WASHINGTON — The presidential commission investigating intelligence failures complained yesterday that the Justice Department doesn't adequately prosecute leaks of classified information to journalists. It warned that press disclosures have aided America's adversaries and cost hundreds of millions of dollars.
The commission, parts of whose 618-page report also were leaked to news organizations over recent days, concluded that leaks of sensitive information by U.S. officials can be reduced but never stopped entirely.
The panel said U.S. prosecutors have not criminally charged anyone despite reports by spy agencies of hundreds of damaging leaks during the past decade. It cited government sensitivity over dealing aggressively with leaks from administration officials and Congress.
But the panel also appealed for an end to the "long-standing defeatism that has paralyzed action on this topic."
"Those responsible for the most damaging leaks can be held accountable if they can be identified and if the government is willing to prosecute them," the commission said.
Press experts warned against suggestions that journalists could be fined or imprisoned for publishing even classified information.
"Excessive secrecy is far more harmful — and far more costly — than the leaks of classified information deplored in the report," said David Tomlin, general counsel for the Associated Press. "We hope any response to the commission's findings stays focused where it belongs — on the reliability of that information."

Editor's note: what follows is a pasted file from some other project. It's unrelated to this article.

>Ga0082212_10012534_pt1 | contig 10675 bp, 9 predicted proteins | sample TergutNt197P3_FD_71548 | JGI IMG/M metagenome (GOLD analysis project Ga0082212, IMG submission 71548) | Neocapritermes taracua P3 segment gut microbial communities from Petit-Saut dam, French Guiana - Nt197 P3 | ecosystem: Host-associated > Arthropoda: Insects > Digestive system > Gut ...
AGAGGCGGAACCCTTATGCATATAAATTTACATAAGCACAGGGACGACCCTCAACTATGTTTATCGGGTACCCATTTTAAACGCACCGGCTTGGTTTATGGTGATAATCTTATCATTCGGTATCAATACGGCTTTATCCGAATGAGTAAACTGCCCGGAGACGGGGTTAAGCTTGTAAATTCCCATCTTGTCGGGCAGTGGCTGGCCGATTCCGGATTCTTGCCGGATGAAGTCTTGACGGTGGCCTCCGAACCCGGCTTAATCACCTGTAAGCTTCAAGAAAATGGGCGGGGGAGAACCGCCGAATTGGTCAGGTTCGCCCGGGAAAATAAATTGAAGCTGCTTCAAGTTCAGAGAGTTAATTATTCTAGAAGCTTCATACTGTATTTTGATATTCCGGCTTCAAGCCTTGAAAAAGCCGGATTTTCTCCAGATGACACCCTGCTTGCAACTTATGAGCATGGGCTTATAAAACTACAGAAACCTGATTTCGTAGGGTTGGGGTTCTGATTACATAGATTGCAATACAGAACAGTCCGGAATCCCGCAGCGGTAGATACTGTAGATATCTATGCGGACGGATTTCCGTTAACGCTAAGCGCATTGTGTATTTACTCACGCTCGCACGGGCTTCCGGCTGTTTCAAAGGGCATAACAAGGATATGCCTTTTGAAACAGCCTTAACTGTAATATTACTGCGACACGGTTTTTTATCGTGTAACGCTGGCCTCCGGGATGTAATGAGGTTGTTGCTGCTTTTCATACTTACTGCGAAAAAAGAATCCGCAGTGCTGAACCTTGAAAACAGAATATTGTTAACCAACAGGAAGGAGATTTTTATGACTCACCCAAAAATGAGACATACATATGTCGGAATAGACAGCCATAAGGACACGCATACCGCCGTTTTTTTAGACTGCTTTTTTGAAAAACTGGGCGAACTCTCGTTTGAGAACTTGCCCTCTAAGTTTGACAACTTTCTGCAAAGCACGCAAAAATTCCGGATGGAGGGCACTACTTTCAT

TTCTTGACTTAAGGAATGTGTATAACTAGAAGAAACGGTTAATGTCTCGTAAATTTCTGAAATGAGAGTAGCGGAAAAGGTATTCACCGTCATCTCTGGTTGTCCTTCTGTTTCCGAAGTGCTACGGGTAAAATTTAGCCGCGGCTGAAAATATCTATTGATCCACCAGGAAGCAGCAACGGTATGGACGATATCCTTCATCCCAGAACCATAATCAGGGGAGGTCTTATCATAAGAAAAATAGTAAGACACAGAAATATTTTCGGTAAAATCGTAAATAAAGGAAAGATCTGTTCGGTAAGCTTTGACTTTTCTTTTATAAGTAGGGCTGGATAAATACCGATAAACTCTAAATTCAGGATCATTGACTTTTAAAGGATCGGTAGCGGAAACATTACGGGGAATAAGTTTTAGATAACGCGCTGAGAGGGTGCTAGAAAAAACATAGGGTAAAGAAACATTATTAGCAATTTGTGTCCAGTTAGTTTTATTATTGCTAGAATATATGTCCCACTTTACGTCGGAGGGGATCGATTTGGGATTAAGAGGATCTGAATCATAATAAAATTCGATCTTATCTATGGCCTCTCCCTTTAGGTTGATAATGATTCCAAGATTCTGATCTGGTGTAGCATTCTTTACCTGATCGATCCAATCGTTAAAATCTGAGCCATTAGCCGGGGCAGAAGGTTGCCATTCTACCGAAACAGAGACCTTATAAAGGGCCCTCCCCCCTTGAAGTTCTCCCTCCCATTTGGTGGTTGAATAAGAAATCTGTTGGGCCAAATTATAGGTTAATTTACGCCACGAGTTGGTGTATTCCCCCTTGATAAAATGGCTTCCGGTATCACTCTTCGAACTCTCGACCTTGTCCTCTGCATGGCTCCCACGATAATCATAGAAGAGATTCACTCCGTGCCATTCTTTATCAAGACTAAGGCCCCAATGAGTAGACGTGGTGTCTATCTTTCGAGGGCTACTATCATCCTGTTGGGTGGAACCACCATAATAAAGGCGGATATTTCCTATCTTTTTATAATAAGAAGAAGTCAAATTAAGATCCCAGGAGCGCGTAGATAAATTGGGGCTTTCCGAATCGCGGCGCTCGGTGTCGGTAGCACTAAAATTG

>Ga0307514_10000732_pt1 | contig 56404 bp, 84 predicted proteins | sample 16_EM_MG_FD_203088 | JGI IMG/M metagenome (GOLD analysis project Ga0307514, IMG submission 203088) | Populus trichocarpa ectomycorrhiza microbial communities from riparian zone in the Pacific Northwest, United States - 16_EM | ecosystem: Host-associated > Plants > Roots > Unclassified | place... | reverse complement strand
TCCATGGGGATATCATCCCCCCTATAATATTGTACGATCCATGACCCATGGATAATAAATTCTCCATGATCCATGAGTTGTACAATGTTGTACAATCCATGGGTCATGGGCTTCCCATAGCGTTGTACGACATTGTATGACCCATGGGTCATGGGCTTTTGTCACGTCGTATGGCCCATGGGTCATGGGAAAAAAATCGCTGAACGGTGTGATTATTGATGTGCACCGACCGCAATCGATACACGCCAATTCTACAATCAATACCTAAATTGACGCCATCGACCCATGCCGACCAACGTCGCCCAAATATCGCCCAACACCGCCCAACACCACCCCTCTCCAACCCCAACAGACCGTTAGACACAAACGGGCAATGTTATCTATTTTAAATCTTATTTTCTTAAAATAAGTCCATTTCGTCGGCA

Secrecy laws prohibit U.S. employees from making classified disclosures but do not extend to reporters repeating the same information, except in rare cases involving the identities of agents or details about wiretaps or spy satellites.
"I would caution against some notion that journalists should be punished for printing information they receive," said Lucy Dalglish, executive director for the Washington-based Reporters Committee for Freedom of the Press. "That's ridiculous, not to mention unconstitutional."
The commission said it considered, but could not agree, whether Congress should approve a federal shield law to safeguard reporters from being compelled to identify their sources. The panel expressed support for First Amendment protections but said leading intelligence experts advised that "the best, if not only, way to identify leakers was through the reporters to whom classified information was leaked."
Congress is considering proposals already introduced in the House and Senate for a new shield law.
The commission also endorsed the modern equivalent of a "Loose Lips Sink Ships" public campaign to educate U.S. employees about their obligations to keep information secret and warn them about penalties if they're caught.